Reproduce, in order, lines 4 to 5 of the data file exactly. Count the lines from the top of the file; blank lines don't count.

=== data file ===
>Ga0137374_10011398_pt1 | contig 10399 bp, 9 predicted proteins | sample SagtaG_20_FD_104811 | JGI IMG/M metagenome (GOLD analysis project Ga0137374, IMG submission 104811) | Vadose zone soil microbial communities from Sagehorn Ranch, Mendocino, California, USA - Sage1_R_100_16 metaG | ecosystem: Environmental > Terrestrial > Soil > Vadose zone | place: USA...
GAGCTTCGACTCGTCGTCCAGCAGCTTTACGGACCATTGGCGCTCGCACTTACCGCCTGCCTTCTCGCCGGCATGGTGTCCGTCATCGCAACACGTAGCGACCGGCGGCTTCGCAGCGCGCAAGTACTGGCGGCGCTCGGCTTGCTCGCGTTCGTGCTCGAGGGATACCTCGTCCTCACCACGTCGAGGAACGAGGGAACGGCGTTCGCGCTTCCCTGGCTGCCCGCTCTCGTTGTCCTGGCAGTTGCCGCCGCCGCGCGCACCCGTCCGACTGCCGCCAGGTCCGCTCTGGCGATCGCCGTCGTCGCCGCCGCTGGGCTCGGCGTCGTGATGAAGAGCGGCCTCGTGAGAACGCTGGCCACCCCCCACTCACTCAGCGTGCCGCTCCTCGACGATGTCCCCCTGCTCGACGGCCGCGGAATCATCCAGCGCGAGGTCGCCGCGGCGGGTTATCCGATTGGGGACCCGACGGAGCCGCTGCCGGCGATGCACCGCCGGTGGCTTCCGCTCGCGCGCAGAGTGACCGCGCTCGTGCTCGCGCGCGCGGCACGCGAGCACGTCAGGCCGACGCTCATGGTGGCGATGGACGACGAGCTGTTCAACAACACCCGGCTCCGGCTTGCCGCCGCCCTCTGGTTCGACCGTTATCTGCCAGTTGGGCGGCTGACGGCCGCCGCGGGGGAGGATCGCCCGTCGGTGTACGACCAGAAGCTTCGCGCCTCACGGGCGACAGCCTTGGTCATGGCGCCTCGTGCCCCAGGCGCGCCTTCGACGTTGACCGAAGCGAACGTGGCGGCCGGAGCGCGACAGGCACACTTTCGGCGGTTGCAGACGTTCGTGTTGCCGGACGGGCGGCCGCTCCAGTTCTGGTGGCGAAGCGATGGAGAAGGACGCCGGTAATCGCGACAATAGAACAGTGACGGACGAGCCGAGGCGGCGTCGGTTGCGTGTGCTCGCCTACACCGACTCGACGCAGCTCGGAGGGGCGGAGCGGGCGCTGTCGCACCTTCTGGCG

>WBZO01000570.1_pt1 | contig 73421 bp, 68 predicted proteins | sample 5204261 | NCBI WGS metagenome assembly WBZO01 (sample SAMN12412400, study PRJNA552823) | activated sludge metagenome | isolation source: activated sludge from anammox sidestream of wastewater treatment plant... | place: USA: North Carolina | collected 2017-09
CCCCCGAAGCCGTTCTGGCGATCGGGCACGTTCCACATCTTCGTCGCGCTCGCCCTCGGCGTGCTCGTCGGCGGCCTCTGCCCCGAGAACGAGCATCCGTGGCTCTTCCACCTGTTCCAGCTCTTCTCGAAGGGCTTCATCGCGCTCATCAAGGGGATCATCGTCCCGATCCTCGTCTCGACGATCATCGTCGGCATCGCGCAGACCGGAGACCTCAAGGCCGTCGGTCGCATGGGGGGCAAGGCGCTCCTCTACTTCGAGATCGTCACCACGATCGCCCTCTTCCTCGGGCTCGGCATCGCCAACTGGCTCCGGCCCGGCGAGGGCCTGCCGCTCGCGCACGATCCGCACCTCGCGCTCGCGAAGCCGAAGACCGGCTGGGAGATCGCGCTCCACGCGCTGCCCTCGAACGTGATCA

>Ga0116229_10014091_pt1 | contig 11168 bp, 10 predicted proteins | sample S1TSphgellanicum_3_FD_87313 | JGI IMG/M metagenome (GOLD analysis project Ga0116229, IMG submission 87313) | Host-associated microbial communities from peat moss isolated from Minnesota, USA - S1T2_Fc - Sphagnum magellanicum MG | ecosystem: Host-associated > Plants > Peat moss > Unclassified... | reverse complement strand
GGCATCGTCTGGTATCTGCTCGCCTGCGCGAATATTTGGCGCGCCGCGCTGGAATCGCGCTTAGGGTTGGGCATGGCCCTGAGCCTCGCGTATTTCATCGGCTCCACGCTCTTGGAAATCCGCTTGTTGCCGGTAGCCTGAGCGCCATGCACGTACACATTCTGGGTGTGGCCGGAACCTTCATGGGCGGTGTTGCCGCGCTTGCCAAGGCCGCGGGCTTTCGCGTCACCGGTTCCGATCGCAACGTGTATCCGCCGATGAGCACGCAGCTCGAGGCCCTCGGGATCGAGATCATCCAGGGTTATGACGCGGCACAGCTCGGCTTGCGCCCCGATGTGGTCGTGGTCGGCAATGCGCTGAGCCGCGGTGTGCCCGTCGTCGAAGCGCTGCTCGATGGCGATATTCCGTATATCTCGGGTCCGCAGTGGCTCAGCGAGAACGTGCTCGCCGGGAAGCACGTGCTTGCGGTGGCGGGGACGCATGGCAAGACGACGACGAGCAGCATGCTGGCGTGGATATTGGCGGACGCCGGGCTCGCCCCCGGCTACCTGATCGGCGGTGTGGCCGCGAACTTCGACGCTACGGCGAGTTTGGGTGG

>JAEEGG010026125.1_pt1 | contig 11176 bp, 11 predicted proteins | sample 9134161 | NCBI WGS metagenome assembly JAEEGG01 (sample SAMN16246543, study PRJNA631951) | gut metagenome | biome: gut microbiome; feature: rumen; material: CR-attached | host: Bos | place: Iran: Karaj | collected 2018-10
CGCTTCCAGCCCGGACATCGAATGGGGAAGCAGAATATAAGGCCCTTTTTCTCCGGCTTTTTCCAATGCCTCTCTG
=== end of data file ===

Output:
CCCCCGAAGCCGTTCTGGCGATCGGGCACGTTCCACATCTTCGTCGCGCTCGCCCTCGGCGTGCTCGTCGGCGGCCTCTGCCCCGAGAACGAGCATCCGTGGCTCTTCCACCTGTTCCAGCTCTTCTCGAAGGGCTTCATCGCGCTCATCAAGGGGATCATCGTCCCGATCCTCGTCTCGACGATCATCGTCGGCATCGCGCAGACCGGAGACCTCAAGGCCGTCGGTCGCATGGGGGGCAAGGCGCTCCTCTACTTCGAGATCGTCACCACGATCGCCCTCTTCCTCGGGCTCGGCATCGCCAACTGGCTCCGGCCCGGCGAGGGCCTGCCGCTCGCGCACGATCCGCACCTCGCGCTCGCGAAGCCGAAGACCGGCTGGGAGATCGCGCTCCACGCGCTGCCCTCGAACGTGATCA

>Ga0116229_10014091_pt1 | contig 11168 bp, 10 predicted proteins | sample S1TSphgellanicum_3_FD_87313 | JGI IMG/M metagenome (GOLD analysis project Ga0116229, IMG submission 87313) | Host-associated microbial communities from peat moss isolated from Minnesota, USA - S1T2_Fc - Sphagnum magellanicum MG | ecosystem: Host-associated > Plants > Peat moss > Unclassified... | reverse complement strand